Gary Waters/Ikon Images/Getty Images
Gary Waters/Ikon Images/Getty Images
As part of the project A Nation Engaged, NPR and member stations are exploring America's role in the world heading into the presidential election.
At the start of the school year, Stephen Brooks likes to ask students at Dartmouth College to look around the globe and choose a region where they think the U.S. could pull back. Would they shrink the U.S. footprint in Western Europe, East Asia or the Middle East?
Most students used to say Western Europe. That was before Vladimir Putin's Russia annexed Crimea and became involved in Eastern Ukraine. Now, most students say if they had to, they'd scale back in the Middle East, a region so troubled, the U.S. might not be able to do much to help.
Brooks says this exercise is meant to get students thinking about the big picture, something the next president will have to do, too.
"The biggest things on the table right now for any president is not the crisis of the day, but rather the overall position of America in the world," said Brooks, who co-authored America Abroad: The United States' Global Role in the 21st Century.
With the presidential election just over two months away, NPR is looking this week at the current debate and the tough choices the next U.S. leader faces. We've called on our correspondents around the world to explore U.S. diplomacy in the Middle East, America's financial relationship with Europe, the rising military tension in the South China Sea and U.S. efforts to spread its cultural influence in Africa.
All this is part of our series, A Nation Engaged, which addresses the full spectrum of issues in this year's election.
Engagement or retrenchment?
In his book, Brooks and his co-author, William Wohlforth, argue that the U.S. has advanced its interests by playing a "globally engaged role" in recent decades, helping to shape the security environment in key regions of the world and promoting an economic order that has benefited the U.S.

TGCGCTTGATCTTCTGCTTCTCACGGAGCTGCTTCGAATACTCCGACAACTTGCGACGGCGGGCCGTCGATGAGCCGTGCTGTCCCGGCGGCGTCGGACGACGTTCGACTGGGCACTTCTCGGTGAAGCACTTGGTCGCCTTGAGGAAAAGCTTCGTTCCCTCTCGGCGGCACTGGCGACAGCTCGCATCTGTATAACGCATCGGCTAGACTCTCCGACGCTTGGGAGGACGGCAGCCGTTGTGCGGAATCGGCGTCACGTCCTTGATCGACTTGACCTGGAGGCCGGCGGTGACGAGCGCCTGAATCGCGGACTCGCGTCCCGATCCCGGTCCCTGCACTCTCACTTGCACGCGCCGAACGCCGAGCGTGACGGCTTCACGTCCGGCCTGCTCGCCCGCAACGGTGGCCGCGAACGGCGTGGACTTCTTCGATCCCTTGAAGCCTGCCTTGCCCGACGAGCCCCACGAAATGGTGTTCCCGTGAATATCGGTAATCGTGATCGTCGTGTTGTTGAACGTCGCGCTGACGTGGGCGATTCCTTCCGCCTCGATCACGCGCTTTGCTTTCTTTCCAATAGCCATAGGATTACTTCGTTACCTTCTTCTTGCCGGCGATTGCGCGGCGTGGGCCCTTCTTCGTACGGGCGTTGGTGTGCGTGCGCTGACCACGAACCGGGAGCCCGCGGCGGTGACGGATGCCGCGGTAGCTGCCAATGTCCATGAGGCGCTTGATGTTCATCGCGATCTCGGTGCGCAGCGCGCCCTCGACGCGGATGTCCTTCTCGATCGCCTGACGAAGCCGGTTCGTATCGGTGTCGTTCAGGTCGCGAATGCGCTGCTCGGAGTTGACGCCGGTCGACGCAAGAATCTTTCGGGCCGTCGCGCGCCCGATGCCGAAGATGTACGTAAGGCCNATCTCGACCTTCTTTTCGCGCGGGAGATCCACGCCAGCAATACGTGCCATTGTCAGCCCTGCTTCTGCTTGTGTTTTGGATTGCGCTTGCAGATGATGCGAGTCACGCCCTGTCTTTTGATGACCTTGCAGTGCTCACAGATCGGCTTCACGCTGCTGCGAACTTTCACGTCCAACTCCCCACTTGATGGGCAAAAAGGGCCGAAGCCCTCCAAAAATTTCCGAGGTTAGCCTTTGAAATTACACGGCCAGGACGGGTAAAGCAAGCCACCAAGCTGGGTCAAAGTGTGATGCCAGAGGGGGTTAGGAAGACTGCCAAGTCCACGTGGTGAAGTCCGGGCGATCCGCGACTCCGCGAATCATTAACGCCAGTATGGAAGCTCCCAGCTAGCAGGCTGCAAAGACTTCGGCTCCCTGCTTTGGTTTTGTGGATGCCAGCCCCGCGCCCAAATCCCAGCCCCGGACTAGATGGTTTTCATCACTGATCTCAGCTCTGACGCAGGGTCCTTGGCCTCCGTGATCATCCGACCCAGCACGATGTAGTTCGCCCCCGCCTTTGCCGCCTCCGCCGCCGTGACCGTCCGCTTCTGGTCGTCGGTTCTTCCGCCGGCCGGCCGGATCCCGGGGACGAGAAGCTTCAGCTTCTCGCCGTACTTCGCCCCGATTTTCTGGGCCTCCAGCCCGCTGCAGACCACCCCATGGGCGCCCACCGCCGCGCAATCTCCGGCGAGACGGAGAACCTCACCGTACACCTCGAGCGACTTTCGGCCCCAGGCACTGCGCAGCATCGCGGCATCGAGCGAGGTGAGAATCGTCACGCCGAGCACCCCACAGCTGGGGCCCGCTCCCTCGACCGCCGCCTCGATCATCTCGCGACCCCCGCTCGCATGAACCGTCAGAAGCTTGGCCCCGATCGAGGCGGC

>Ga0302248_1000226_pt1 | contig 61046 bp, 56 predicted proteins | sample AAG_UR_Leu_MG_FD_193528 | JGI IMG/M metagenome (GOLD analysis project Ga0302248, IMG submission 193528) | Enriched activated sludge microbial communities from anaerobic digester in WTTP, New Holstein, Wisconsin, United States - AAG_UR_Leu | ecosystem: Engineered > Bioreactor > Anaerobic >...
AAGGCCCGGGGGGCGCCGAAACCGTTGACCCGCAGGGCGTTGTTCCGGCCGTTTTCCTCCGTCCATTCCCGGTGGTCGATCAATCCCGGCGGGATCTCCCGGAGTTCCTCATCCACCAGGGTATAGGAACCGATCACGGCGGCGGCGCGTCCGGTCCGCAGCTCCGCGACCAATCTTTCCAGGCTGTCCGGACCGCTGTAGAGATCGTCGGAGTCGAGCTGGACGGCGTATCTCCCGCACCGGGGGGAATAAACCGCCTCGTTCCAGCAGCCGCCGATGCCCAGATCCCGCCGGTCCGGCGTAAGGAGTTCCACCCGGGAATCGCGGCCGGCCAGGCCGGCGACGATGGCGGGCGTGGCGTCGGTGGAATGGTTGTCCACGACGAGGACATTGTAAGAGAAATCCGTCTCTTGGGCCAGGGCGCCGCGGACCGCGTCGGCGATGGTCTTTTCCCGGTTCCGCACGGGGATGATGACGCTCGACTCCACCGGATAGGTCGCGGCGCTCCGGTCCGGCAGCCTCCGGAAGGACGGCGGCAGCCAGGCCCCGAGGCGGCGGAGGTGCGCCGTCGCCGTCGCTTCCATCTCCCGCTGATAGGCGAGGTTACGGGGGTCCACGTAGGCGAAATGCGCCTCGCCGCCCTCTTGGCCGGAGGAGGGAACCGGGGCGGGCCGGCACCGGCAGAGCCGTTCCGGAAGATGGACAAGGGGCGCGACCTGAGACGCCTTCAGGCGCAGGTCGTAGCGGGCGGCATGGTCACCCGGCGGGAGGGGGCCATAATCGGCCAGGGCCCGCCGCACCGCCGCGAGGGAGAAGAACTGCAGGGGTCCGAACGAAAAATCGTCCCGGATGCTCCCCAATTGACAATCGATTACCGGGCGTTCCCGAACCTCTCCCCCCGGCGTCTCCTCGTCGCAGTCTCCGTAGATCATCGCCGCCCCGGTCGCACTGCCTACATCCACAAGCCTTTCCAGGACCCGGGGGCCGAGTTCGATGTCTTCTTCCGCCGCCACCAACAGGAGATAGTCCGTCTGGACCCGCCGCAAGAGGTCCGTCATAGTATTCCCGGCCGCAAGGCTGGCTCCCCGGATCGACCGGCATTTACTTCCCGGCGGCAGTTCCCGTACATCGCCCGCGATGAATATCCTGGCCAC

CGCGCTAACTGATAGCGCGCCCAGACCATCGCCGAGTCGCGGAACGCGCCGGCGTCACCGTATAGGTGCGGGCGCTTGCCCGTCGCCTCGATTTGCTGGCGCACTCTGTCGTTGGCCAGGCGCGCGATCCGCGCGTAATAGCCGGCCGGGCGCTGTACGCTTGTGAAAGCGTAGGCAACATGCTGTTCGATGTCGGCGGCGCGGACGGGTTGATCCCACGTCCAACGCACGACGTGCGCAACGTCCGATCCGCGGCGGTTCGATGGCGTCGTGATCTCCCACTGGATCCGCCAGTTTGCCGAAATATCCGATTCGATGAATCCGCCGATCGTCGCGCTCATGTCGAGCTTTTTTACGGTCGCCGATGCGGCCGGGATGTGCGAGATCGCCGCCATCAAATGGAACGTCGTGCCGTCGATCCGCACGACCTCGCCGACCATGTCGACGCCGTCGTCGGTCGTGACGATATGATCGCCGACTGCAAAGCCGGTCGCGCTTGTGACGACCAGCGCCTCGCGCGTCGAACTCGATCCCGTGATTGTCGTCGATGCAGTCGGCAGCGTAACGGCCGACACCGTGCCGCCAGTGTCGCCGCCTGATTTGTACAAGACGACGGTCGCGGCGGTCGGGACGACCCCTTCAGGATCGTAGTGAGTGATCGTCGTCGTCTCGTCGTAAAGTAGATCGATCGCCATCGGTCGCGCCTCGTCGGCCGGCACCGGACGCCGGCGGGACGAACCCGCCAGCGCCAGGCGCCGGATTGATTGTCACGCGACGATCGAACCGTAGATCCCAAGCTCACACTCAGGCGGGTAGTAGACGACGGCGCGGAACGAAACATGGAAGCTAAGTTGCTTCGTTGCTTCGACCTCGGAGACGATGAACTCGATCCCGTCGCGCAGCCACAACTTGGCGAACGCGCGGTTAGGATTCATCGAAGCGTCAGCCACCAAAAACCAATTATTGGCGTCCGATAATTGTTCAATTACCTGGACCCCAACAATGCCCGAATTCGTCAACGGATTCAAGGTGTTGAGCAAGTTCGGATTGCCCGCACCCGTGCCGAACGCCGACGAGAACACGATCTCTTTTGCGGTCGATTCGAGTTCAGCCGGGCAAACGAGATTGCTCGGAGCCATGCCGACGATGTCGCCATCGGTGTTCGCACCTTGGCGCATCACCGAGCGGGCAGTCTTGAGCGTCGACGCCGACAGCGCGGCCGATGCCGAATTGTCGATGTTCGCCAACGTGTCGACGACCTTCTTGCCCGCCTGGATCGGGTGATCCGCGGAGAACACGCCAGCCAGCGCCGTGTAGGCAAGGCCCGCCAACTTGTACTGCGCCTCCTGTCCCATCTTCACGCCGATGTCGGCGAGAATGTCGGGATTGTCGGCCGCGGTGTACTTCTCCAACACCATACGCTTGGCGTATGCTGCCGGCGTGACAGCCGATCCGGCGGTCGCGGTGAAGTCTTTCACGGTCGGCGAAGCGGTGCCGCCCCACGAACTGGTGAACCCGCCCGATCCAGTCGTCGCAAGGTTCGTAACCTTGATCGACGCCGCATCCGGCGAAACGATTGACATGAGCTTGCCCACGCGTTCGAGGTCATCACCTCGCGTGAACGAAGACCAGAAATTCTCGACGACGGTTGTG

The choice for the country and for the next president is whether the U.S. will continue to play this role, Brooks says.
Conservative critics of President Obama say his administration has already ceded this leadership role.
Danielle Pletka of the American Enterprise Institute was hoping this election campaign would focus on ways to restore the U.S. position, though the debate has not gone the way she had hoped.
"There are two parties when it comes to foreign policy but they are not the Republican Party and the Democratic Party," Pletka told NPR. "They are the isolationist party and the internationalist party."
Her party's candidate, Donald Trump, has been questioning the value of longtime alliances, even suggesting that he would not automatically defend the small Baltic states, which are NATO allies, if they were attacked by Russia. Trump told The New York Times in July he would come to their aid if NATO partners "fulfilled their obligations to us."
Pletka says she understands why some Trump supporters wonder, "Where are the Germans? Where are the French? Where are the British? Why should we always be the ones to step in?"
But "Americans are better," she counters. "Americans have always stood for freedom and Americans have always stood for countries where big outside powers have tried to chew them up."
The future of old alliances
At another Washington think tank, the Center for a New American Security, retired Navy Capt. Jerry Hendrix is also worried about Trump's global views.
"He's a self-described deal-maker. There isn't anyone that he doesn't think that he can sit down at the table and be able to get an advantage on," says Hendrix, who describes himself as a realist Republican. He fears Trump is giving "short shrift" to the global alliances and international system that the U.S. has helped to build over the past 70 years.
The U.S. alliance structures both in Europe and in Asia have held off major wars and arms races, Hendrix says, adding they are critical now in this new era of "territorial acquisitions," with Russia taking parts of Ukraine and Georgia, and China building artificial islands in the South China Sea.
Allies in Europe and Asia are already nervous that "a more retrenched, isolationist view has gotten some traction" in this presidential campaign, according to Michèle Flournoy, the CEO of the Center for a New American Security.
A Democrat and former Pentagon official, Flournoy says a new president will have to spend time reassuring allies and partners around the globe and shoring up U.S. credibility.
"These are not free riders," Flournoy says of U.S. allies around the world. She believes Hillary Clinton would be able to reassure these partners.
"My impression of her, watching her as secretary of state, is that she's very much an internationalist," Flournoy said in an interview. "She believes in the power of U.S. leadership to bring coalitions together to solve shared problems. And I think what I saw in her time after time in the [White House] Situation Room is her ability and desire to integrate the different elements of power."
Democrats too, though, are debating just how forward-leaning the U.S. should be. Some see Clinton as too hawkish. Flournoy acknowledges that the U.S. interventions of the last 15 years, in Iraq, Afghanistan and Libya, have been more difficult than anticipated, so it may be time to take stock. She says the next president has a huge inbox, filled with more security challenges than we've seen in decades.